The last two decades have made me a believer

The Advocate’s publisher, Rick Wamre, is one of the most modest people in the world. Rick does what he does, watches to see what happens, and then moves on to what’s next on his list.

Which is why I’m writing this column, because Rick isn’t going to do it. He is the last person in the world to tell you that this month marks the Advocate’s 20th anniversary. We published our first issue, a newsprint broadsheet, in April 1991. And no, you won’t read much about this anywhere else in the magazine because that’s not how Rick does business. We had a meeting about doing a 20th anniversary issue late last year, and Rick ended the discussion quickly: “I don’t think our readers really care about this, and I don’t think they want to see us pat ourselves on the back.”

So this month’s issue won’t highlight our milestone. Which is too bad, because it is a milestone. What Rick has done, along with a talented and dedicated group of employees over the past two decades, is to rewrite the definition of community journalism. Today, what we do is called “hyperlocal”, and every media company in the country, no matter how big, is hopping on the hyperlocal bandwagon. They see it as the future of journalism, and they’re spending millions of dollars to convince readers that a company owned by people thousands of miles away is actually local.

In 1991, though, no one except Rick thought community journalism was hip or cool. In fact, other journalists made fun of us for doing it. I can’t tell you how many times in the early days, when we tried to hire a reporter or an ad rep, that they turned us down because they thought they were too good for what we were doing. They wanted the big time, and we weren’t that. That was their loss.

I wasn’t much help, either. Rick and I have been friends since our college days, and he came to me in 1990 with the idea for the Advocate. His plan was to cover a city neighborhood in the same way that a suburban weekly covers its town, but to do it once a month.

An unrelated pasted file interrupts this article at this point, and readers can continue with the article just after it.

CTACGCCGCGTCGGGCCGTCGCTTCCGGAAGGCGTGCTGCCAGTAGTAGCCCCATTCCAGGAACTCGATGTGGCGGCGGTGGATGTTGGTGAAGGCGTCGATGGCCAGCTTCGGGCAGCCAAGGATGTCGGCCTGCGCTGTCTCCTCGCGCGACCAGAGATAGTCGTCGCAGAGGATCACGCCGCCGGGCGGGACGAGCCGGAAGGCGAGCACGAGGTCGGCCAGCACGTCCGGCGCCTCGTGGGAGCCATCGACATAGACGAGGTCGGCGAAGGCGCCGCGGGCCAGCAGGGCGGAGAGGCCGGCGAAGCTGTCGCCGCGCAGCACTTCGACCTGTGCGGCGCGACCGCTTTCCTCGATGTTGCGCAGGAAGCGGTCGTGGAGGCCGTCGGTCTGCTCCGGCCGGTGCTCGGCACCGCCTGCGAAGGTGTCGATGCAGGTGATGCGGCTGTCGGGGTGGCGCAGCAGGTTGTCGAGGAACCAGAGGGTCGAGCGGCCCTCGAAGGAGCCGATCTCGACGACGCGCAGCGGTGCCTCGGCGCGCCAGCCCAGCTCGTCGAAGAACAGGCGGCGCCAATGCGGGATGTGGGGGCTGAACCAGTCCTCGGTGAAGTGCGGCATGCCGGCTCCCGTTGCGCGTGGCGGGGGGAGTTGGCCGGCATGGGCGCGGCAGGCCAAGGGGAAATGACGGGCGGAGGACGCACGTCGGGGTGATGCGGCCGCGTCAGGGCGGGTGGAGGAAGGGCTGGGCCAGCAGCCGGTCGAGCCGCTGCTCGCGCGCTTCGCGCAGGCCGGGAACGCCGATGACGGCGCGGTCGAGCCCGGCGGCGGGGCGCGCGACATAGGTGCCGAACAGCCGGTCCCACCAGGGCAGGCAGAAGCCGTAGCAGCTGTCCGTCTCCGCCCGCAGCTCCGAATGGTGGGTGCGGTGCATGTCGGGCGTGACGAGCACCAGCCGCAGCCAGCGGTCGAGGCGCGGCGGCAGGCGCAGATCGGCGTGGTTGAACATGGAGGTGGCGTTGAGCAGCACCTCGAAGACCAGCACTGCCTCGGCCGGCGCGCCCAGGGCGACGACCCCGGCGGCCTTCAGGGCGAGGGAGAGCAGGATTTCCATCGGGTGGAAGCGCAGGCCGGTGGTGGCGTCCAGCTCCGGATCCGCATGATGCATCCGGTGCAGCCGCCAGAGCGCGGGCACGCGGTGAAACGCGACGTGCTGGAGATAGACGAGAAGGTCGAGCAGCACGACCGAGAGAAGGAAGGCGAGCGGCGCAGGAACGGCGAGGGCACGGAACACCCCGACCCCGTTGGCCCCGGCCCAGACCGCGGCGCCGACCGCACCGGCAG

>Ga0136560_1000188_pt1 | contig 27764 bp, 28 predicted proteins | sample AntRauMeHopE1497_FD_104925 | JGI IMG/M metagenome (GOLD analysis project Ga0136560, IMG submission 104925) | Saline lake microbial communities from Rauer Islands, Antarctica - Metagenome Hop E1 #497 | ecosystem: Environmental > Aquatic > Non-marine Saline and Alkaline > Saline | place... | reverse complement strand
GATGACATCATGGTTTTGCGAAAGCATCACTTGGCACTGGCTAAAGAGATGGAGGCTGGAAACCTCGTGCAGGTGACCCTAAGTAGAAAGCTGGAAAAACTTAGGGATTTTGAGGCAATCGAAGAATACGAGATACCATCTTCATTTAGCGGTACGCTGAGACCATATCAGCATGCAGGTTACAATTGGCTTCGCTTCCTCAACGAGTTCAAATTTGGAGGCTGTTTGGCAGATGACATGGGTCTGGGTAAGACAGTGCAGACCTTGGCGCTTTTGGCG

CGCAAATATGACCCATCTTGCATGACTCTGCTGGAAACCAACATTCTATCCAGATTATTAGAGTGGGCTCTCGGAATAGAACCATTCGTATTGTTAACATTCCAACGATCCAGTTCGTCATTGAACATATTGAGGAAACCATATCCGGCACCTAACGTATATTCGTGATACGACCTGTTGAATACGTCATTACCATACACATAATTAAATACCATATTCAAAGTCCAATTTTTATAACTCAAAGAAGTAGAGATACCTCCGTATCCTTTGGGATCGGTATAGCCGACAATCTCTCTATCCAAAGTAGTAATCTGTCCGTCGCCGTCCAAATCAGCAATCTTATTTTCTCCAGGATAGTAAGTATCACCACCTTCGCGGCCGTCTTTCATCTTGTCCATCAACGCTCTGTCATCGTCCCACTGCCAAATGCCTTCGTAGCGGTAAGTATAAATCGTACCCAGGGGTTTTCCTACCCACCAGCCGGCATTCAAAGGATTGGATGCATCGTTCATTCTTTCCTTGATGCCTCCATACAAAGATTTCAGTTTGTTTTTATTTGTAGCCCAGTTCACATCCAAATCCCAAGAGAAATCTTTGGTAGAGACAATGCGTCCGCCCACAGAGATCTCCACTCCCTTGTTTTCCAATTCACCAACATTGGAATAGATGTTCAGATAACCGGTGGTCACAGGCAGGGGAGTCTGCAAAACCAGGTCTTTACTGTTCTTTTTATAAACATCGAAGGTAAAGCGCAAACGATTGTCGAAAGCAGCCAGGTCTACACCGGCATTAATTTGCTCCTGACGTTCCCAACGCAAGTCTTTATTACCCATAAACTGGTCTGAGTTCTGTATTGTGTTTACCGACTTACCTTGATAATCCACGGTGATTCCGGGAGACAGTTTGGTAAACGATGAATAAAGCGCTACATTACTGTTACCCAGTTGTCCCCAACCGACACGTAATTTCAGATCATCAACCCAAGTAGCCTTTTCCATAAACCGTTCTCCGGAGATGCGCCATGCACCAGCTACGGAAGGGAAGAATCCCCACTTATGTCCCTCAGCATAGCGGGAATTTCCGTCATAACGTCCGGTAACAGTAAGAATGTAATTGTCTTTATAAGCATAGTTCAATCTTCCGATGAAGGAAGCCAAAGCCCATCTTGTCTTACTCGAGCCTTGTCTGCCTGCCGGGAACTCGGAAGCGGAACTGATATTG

I told him it was the dumbest idea I had ever heard. How could we succeed in a media market that had two daily newspapers, suburban and city weeklies all over the place, and TV stations that, then, actually covered neighborhood issues?

Shows how much I knew. Since then, we have moved from newsprint to a full-color magazine, and we publish in five Dallas neighborhoods. And while the media world was collapsing around us during the recession, we held our own. It wasn’t easy, but we got through the mess without pay cuts or layoffs. There aren’t a lot of other companies in our business that can say that.

Rick will be embarrassed when he reads that, and he is going to be even more embarrassed about what he reads next. He won’t want you to know how he worked another full-time job in the early years, in addition to his Advocate duties, to support his family. Or how he sold ads, took photos and wrote stories. Or delivered the Advocate himself. Yes, I helped, and so did Tom Zielinski, our third founder, until business picked up and we could hire a staff. But we would not be where we are without Rick’s vision and dedication. He made the Advocate, and I truly believe the Advocate is an integral part of our neighborhood, and Lakewood and East Dallas would be somehow less without us.

So celebrate our 20th anniversary this month. Just don’t let Rick know you’re doing it.


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